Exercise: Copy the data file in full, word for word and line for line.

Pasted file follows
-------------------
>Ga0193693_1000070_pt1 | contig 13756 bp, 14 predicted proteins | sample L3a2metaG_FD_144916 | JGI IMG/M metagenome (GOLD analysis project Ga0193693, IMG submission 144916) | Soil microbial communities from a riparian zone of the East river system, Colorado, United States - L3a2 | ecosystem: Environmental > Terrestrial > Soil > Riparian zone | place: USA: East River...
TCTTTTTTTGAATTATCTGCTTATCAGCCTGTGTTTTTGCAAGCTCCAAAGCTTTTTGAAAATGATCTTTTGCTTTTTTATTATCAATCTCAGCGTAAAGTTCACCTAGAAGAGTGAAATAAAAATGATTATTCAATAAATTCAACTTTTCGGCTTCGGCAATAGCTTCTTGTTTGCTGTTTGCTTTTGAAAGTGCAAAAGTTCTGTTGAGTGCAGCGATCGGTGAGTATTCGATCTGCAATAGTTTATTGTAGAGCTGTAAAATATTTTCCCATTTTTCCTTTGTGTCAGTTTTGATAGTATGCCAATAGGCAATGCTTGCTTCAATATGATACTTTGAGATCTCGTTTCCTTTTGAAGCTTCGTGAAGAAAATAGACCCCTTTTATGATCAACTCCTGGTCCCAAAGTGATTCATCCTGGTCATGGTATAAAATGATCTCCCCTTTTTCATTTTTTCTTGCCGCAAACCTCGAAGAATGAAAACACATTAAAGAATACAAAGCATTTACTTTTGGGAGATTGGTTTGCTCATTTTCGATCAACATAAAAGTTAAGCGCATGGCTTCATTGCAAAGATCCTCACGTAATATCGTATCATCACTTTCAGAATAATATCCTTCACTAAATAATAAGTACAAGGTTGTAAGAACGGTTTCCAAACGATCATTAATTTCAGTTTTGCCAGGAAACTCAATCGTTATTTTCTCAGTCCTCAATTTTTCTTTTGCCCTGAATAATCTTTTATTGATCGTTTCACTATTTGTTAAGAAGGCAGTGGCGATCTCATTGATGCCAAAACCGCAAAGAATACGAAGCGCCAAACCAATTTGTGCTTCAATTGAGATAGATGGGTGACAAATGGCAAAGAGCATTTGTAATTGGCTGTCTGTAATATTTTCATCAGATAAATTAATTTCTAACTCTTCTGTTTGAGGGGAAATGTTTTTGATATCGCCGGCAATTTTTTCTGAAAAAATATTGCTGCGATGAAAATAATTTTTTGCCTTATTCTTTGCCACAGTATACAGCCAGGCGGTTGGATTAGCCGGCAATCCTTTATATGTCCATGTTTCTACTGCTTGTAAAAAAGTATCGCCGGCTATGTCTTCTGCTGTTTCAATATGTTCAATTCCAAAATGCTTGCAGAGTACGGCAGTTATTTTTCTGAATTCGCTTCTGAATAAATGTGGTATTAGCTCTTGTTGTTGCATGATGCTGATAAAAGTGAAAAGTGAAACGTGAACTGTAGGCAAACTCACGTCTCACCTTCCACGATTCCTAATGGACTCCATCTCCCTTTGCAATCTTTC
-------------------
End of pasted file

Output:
>Ga0193693_1000070_pt1 | contig 13756 bp, 14 predicted proteins | sample L3a2metaG_FD_144916 | JGI IMG/M metagenome (GOLD analysis project Ga0193693, IMG submission 144916) | Soil microbial communities from a riparian zone of the East river system, Colorado, United States - L3a2 | ecosystem: Environmental > Terrestrial > Soil > Riparian zone | place: USA: East River...
TCTTTTTTTGAATTATCTGCTTATCAGCCTGTGTTTTTGCAAGCTCCAAAGCTTTTTGAAAATGATCTTTTGCTTTTTTATTATCAATCTCAGCGTAAAGTTCACCTAGAAGAGTGAAATAAAAATGATTATTCAATAAATTCAACTTTTCGGCTTCGGCAATAGCTTCTTGTTTGCTGTTTGCTTTTGAAAGTGCAAAAGTTCTGTTGAGTGCAGCGATCGGTGAGTATTCGATCTGCAATAGTTTATTGTAGAGCTGTAAAATATTTTCCCATTTTTCCTTTGTGTCAGTTTTGATAGTATGCCAATAGGCAATGCTTGCTTCAATATGATACTTTGAGATCTCGTTTCCTTTTGAAGCTTCGTGAAGAAAATAGACCCCTTTTATGATCAACTCCTGGTCCCAAAGTGATTCATCCTGGTCATGGTATAAAATGATCTCCCCTTTTTCATTTTTTCTTGCCGCAAACCTCGAAGAATGAAAACACATTAAAGAATACAAAGCATTTACTTTTGGGAGATTGGTTTGCTCATTTTCGATCAACATAAAAGTTAAGCGCATGGCTTCATTGCAAAGATCCTCACGTAATATCGTATCATCACTTTCAGAATAATATCCTTCACTAAATAATAAGTACAAGGTTGTAAGAACGGTTTCCAAACGATCATTAATTTCAGTTTTGCCAGGAAACTCAATCGTTATTTTCTCAGTCCTCAATTTTTCTTTTGCCCTGAATAATCTTTTATTGATCGTTTCACTATTTGTTAAGAAGGCAGTGGCGATCTCATTGATGCCAAAACCGCAAAGAATACGAAGCGCCAAACCAATTTGTGCTTCAATTGAGATAGATGGGTGACAAATGGCAAAGAGCATTTGTAATTGGCTGTCTGTAATATTTTCATCAGATAAATTAATTTCTAACTCTTCTGTTTGAGGGGAAATGTTTTTGATATCGCCGGCAATTTTTTCTGAAAAAATATTGCTGCGATGAAAATAATTTTTTGCCTTATTCTTTGCCACAGTATACAGCCAGGCGGTTGGATTAGCCGGCAATCCTTTATATGTCCATGTTTCTACTGCTTGTAAAAAAGTATCGCCGGCTATGTCTTCTGCTGTTTCAATATGTTCAATTCCAAAATGCTTGCAGAGTACGGCAGTTATTTTTCTGAATTCGCTTCTGAATAAATGTGGTATTAGCTCTTGTTGTTGCATGATGCTGATAAAAGTGAAAAGTGAAACGTGAACTGTAGGCAAACTCACGTCTCACCTTCCACGATTCCTAATGGACTCCATCTCCCTTTGCAATCTTTC